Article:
Terrence McNally will be remembered best for his courage in placing the vicissitudes of homosexual life and experience on the mainstream stage, for the compassion with which he explored its weaknesses and for his celebration of its strengths.
In a career that stretched across six decades, he amassed five Tony awards (including a lifetime achievement recognition in 2019 and three other nominations), an Emmy and a Pulitzer prize nomination, as well as being inducted into the American Theater Hall of Fame.
Born in St Petersburg, Florida, and raised in Corpus Christi, Texas, he read English at New York’s Columbia University, during which he was involved in a five-year relationship with the playwright Edward Albee.
On graduating, he tutored author John Steinbeck’s sons and spent time in Mexico trying, and failing, to write a novel before deciding to commit himself to the theatre. He enjoyed early, if short-lived, success with his 1963 adaptation of Alexandre Dumas’ The Lady of the Camellias on Broadway, returning to the Great White Way two years later with And Things That Go Bump in the Night (first seen in London at the New End Theatre in 1977), which featured what were to become recurrent themes in his work: opera divas and gay sexuality.
More than a dozen plays followed in the intervening decade – his work was first seen in London in 1971 when Charles Marowitz directed Next at the Open Space – before he achieved his first hit in 1975 with The Ritz, a wickedly knowing farce set in a Manhattan gay bathhouse that was quickly adapted for film.
McNally’s gift for finding apposite settings to confine and confront his characters in was to the fore in 1984’s The Rink (seen at the Southwark Playhouse in 2018). His first collaboration with John Kander and Fred Ebb, it pitted Chita Rivera’s mother against Liza Minnelli’s daughter, locked together in freefall as the family’s roller-rink business is failing.
He responded to the Aids/HIV epidemic of the 1980s in always unexpected ways, 1985’s The Lisbon Traviata lovingly satirising two opera-obsessed male writers while providing a searing exploration of their relationship in meltdown.
Another two-hander, Frankie and Johnny in the Clair de Lune, this time exploring a heterosexual relationship, followed. Memorably staged with Julie Walters and Brian Cox at the Comedy Theatre in 1989, it was seen at Northern Stage, Newcastle in 2018.
His libretto for Kander and Ebb’s musical version of Manuel Puig’s novel Kiss of the Spider Woman secured McNally his first Tony award, The Stage declaring its Shaftesbury Theatre run in 1992 as “an undoubted masterpiece”.
A second Tony followed in 1995 for Love! Valour! Compassion! (seen at the Library Theatre, Manchester, in 1998), a feisty, clear-sighted examination of eight gay men meeting on three annual holidays.
Master Class, a brilliant portrait of the opera diva Maria Callas, caught between public adulation and personal angst, saw McNally receive his third Tony in 1996, its London debut at the Queen’s Theatre the following year featuring a startling performance by Patti LuPone.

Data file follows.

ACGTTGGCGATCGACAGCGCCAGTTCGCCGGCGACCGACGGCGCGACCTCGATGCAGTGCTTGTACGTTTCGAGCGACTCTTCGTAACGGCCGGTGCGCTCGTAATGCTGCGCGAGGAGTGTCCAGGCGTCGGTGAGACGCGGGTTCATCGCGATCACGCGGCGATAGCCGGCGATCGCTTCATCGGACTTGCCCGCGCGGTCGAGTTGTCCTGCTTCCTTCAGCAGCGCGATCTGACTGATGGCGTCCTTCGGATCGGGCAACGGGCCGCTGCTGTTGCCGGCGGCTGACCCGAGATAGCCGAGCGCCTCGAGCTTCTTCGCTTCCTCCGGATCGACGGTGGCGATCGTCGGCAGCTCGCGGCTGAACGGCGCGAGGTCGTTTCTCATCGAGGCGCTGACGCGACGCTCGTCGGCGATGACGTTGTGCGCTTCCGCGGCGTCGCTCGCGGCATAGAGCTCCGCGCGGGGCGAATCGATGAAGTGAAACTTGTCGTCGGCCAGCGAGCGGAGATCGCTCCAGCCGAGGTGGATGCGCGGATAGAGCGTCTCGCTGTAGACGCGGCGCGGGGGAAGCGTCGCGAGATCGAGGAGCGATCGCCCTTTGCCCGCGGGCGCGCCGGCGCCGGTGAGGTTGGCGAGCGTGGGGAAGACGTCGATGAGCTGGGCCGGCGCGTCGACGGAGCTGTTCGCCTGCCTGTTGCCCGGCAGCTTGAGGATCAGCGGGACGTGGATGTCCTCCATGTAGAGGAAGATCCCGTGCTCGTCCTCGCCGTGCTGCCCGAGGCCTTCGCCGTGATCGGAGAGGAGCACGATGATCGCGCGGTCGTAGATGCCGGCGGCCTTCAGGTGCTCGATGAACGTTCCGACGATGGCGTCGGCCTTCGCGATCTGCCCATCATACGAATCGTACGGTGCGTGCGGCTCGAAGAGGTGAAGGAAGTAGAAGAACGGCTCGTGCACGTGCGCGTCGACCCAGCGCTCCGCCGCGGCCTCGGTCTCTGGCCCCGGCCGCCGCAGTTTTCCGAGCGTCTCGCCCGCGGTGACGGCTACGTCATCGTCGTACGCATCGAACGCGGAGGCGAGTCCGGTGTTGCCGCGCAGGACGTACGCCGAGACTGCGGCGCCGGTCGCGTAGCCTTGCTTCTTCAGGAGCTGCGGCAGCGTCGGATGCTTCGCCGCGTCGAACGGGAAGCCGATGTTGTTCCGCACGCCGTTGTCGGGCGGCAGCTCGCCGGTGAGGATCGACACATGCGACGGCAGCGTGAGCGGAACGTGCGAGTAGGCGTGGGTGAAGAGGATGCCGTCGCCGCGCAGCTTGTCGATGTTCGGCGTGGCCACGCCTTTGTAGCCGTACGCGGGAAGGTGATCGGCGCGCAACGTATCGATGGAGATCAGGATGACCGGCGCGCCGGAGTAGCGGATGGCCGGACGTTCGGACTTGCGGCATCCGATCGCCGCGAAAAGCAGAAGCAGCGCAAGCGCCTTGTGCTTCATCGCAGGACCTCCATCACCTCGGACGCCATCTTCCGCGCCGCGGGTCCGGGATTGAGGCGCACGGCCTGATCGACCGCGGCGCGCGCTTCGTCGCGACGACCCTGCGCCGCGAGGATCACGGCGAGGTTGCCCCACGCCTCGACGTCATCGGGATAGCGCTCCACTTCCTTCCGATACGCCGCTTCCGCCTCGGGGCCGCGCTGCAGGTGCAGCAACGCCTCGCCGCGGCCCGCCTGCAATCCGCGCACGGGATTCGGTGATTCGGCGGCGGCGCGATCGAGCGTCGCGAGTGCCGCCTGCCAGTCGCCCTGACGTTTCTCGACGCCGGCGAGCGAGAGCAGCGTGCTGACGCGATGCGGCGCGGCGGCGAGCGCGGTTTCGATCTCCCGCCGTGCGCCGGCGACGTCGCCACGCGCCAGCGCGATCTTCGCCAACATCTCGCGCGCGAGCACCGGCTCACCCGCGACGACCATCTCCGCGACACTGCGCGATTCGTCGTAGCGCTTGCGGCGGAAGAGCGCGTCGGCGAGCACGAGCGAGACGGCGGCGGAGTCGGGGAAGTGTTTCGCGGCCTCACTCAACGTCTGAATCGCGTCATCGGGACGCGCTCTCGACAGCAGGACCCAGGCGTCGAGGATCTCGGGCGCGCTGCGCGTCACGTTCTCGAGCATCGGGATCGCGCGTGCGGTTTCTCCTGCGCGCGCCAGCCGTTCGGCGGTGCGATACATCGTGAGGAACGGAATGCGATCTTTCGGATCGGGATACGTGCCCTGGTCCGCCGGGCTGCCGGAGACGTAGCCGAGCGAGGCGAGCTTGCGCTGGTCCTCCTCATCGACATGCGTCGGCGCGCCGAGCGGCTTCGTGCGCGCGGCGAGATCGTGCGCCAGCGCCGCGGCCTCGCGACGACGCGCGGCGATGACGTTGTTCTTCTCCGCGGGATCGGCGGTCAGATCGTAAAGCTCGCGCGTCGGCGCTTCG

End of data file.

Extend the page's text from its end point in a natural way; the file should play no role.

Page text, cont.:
His next play, named after his early Texas home, Corpus Christi, proved his most controversial in its depiction of a Christ-like figure having gay sex with his disciples. When staged by the Pleasance Theatre in 1999, it prompted a deluge of hate mail, pickets outside performances and the issuing of a fatwa against McNally by the UK’s Shari’ah Court.
Arguably McNally’s greatest achievement was in placing gay experience in the theatrical mainstream, even while reserving to himself the right to delve into wider emotional realms
Arguably McNally’s greatest achievement was in placing gay experience in the theatrical mainstream – 1991’s Lips Together, Teeth Apart deftly deflecting it through two straight married couples – even while reserving to himself the right to delve into wider emotional realms. The Pulitzer prize-nominated A Perfect Ganesh at the West Yorkshire Playhouse in 1996 was “an exquisite play, at once gentle and devastating” that threw New England housewives Eleanor Bron and Prunella Scales together on holiday in India.
His fourth Tony came courtesy of Ragtime, a raucous adaptation of EL Doctorow’s striking novelisation of American social history with music by Stephen Flaherty and lyrics by Lynn Ahrens in 1998, which came to London in 2003 at the Piccadilly Theatre.
It was pipped to the West End post by his vivacious transposing of British film hit The Full Monty, with music and lyrics by David Yazbek, from Sheffield to New York state steelworkers at the Prince of Wales Theatre in 2002.
Although a planned production of his adaptation of Friedrich Durrenmatt’s The Visit failed to materialise on Broadway in 2000 when Angela Lansbury was forced to withdraw, Deuce coaxed Lansbury back to Broadway in 2007 alongside Marian Seldes.
McNally’s fixation and fascination with opera resulted in four librettos, three of which were written for the composer Jake Heggie. 2001’s Dead Man Walking ignited a debate about capital punishment in the United States and has secured a place in the contemporary repertoire. It was most recently seen at London’s Barbican in 2018 and at Cardiff’s Millennium Centre in a production of “harrowing intensity” by Welsh National Opera in 2019.
In between had been the Broadway premiere of the musical Anastasia in 2017, for which McNally received his twelfth Drama Desk nomination (having previously won three between 1995 and 1998).
McNally’s career and his lifelong fight for LGBTQ+ rights were the subject of a 2018 documentary, Every Act of Life.
Diagnosed with lung cancer in the late 1990s, he had recently been living with chronic inflammatory lung disease and died from coronavirus complications on March 24, aged 81.
Michael Terrence McNally was born on November 3, 1938, and is survived by his husband, the Tony and Olivier award-winning producer Tom Kirdahy.